Introduction by Wm. Theodore de Bary for the Living Legacies series of the Columbia 250 celebration

Living Legacies
Contrasting Spheres of Columbia’s Global Involvement

Among Columbians who might be considered “ahead of their time,” both James T. Shotwell (1881–1965) and Salo Baron (1895–1989) may qualify as true pioneers, creating new worlds out of the old in strikingly different ways — Shotwell as both a developer and a leader in new international peace organizations and as a founding father of international studies at Columbia; Salo Baron as the émigré from old Jewish communities in Europe who reconceived Jewish history on a world scale and set Jewish studies at Columbia on a firm base from which they have continued to grow in widening influence and increasing distinction.

During an age in which President Nicholas Murray Butler himself played a spectacular public role on a world stage, Shotwell, though perhaps less in the limelight, was intimately involved in such international developments as the signing of the Treaty of Paris in 1919, the organizing of the League of Nations and International Labor Organization, and the creation of the United Nations in 1945, while also planting the seeds of international studies at Columbia in ways that could later bear more varied fruits in the School of International and Public Affairs.

The author of our essay on Shotwell is Lisa Anderson, currently dean of the School and someone who recognizes in Shotwell’s life work an anticipation of many of today’s most redoubtable challenges in world affairs as the School tries to meet them. Anderson is chair of the board of the Social Science Research Council and a member of the Council on Foreign Relations, two bodies Shotwell helped to found. She notes that dozens of alumni of the School of International and Public Affairs are active at the United Nations and the head of the International Labor Organization is a SIPA parent. Thus Shotwell’s legacy is being handed on to new generations here and abroad.

At Columbia, Shotwell’s creative scholarship was stimulated by his association in the Department of History with such noted historians of his generation as James Harvey Robinson and Charles Beard. These colleagues were neighbors of his in Fayer-weather Hall, in the History Seminar Room where their portraits once hung together with Salo Baron’s (as I recall from earlier days). But Baron came to this company by a different route and with a very different pedigree from the American Quaker Shotwell. Born into a well-to-do Jewish family in Austrian Galicia, his polyglot upbringing provided him with a knowledge of German, Yiddish, Polish, and the Hebrew that came with a thoroughly traditional Jewish education. With these multicultural resources he went on to the sophisticated culture of Vienna, where he added the multidisciplinary learning that came with three doctorates at the University—in philosophy, political science, and law—as well as with his ordination as a rabbi.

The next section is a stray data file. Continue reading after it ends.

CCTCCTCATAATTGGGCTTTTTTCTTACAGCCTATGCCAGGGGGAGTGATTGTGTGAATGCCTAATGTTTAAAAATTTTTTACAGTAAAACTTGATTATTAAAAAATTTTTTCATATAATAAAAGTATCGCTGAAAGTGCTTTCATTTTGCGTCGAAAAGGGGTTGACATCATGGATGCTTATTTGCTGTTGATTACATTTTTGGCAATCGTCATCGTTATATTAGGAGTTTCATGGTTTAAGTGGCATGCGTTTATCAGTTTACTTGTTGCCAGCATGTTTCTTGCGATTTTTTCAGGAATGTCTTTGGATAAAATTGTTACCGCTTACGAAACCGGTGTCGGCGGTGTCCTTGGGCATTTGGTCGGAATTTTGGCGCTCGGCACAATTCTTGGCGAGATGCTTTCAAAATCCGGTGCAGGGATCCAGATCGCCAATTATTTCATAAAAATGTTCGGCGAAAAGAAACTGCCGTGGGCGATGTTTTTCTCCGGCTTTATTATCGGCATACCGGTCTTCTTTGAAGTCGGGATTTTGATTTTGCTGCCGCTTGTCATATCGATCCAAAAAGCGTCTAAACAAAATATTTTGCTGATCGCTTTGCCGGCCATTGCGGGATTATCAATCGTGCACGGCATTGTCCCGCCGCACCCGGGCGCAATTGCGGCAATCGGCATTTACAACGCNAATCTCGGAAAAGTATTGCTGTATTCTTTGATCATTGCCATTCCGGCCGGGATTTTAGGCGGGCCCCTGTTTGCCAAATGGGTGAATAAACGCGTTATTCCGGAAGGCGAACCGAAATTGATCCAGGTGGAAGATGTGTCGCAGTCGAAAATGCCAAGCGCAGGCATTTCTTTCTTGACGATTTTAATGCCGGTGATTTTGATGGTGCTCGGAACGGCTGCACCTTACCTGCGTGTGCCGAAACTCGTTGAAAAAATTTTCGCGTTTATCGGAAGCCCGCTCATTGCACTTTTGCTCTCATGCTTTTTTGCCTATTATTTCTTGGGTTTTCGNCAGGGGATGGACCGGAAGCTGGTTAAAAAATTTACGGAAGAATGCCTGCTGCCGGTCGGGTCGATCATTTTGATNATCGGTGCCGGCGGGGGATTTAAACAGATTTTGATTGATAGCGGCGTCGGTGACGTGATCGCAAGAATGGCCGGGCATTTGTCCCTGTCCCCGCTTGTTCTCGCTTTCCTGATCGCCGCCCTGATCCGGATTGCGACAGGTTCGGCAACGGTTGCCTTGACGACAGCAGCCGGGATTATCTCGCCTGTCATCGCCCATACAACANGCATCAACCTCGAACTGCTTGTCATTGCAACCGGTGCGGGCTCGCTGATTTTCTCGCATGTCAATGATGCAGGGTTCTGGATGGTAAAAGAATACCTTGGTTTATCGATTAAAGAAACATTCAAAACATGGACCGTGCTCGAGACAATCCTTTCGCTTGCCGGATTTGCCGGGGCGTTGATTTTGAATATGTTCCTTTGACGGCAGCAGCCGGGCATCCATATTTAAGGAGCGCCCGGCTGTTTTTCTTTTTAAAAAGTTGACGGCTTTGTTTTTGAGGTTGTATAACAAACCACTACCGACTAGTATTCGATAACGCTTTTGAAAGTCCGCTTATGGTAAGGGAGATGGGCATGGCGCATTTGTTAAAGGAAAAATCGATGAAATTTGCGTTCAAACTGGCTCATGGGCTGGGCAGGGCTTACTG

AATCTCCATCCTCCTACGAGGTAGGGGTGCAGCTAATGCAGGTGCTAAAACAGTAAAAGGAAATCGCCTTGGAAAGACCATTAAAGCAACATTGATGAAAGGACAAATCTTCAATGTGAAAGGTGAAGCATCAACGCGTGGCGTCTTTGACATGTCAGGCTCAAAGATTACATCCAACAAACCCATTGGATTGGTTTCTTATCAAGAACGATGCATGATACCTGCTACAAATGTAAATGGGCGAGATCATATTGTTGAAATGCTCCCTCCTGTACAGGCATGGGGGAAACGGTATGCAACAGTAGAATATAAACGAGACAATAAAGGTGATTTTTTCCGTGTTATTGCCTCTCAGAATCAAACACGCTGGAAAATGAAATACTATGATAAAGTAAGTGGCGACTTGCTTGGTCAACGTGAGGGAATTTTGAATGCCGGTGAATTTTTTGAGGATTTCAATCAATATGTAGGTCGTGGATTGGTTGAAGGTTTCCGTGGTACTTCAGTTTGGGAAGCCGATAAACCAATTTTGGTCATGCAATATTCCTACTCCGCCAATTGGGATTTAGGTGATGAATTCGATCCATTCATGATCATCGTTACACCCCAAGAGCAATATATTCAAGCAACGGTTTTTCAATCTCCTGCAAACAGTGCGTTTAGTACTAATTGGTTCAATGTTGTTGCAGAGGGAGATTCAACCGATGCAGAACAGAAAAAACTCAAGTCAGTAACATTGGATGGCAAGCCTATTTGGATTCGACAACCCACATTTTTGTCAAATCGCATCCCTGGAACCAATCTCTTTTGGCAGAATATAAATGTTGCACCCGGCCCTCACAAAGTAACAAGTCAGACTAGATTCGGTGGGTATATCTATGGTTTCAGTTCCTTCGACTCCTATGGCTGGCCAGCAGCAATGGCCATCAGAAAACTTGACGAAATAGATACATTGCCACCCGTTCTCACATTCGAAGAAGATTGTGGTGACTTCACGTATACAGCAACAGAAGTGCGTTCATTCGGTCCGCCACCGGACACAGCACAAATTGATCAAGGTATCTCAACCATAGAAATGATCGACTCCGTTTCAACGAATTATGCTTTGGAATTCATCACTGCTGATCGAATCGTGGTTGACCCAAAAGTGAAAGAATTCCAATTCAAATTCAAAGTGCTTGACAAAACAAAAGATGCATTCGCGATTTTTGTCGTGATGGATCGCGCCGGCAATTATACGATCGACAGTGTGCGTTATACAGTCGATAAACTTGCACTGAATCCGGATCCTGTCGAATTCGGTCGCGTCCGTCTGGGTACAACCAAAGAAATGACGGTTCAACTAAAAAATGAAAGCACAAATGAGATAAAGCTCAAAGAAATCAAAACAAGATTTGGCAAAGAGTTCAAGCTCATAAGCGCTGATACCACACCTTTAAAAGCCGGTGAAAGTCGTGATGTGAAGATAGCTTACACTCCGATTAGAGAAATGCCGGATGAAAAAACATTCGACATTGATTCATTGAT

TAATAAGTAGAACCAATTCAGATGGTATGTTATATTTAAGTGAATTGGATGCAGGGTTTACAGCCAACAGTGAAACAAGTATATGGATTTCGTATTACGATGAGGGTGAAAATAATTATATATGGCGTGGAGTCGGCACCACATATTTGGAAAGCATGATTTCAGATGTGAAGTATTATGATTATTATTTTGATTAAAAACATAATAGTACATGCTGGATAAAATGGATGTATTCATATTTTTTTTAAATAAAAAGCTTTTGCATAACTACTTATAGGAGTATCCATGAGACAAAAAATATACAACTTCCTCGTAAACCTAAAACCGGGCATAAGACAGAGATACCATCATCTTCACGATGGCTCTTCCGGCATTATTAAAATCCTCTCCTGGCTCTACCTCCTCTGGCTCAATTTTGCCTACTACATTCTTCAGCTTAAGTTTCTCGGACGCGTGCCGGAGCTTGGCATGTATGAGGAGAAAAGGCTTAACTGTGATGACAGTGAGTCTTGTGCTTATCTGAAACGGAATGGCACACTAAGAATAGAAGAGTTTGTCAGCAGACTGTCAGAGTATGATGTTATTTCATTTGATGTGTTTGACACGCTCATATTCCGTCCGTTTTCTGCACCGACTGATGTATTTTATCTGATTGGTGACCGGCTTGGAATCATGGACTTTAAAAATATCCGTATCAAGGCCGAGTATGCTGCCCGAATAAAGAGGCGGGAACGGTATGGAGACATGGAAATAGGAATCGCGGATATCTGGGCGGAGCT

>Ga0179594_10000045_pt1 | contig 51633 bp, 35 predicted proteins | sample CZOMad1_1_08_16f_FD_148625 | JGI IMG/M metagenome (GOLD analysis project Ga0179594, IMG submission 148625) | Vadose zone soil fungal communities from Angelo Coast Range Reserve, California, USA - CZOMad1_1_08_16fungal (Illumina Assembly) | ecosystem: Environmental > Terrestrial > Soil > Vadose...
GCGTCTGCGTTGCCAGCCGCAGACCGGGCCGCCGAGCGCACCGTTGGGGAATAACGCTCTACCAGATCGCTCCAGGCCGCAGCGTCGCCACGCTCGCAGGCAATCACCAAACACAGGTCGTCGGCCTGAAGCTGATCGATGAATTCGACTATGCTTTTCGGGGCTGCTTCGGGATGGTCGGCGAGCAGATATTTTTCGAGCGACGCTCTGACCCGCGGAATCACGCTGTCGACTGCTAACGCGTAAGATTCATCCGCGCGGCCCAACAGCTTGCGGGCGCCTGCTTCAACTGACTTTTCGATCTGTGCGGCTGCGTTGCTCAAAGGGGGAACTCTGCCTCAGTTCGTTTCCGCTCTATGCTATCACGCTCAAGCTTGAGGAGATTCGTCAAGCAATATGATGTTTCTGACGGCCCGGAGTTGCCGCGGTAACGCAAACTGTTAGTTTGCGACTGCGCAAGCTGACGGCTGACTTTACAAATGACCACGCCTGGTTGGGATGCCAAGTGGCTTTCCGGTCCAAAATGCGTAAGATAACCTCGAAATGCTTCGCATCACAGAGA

Michael Stanislawski, Nathan J. Miller Professor of Jewish History, traces Baron’s spiritual and scholarly odyssey from Vienna to New York, where first at the Jewish Institute of Religion and then at Columbia from 1930, the young scholar was able to pursue his ambition to become a professor of Jewish history. With his many linguistic and disciplinary competencies, and his early record of scholarly accomplishment, it is perhaps not surprising that Baron’s sense of Jewish history would incline him more to emphasize the manifold achievements of his people than the dismal record of persecution and oppression that had dominated that history up to his time. Indications of this more positive and optimistic approach is the title of a groundbreaking 1928 article of Baron’s, “Ghetto and Emancipation,” which prefigures his monumental lifework, The Social and Religious History of the Jews, eventually coming to 18 volumes.

During his years at Columbia, Baron opened up a field of scholarly endeavor whose distinguished resources include not only the current holder of the Salo Baron Chair, Yosef Yerushalmi, but the author of the Living Legacies essay included here, Michael Stanislawski, whose scholarship is as representative of Columbia’s high standing in the world of cultural history as is Lisa Anderson’s in the world of international affairs — both of which carry on the scholarly and educational legacies of their distinguished forebears.

Wm. Theodore de Bary
’41CC ’53GSAS ’94HON is
John Mitchell Mason Professor and
Provost Emeritus of Columbia University.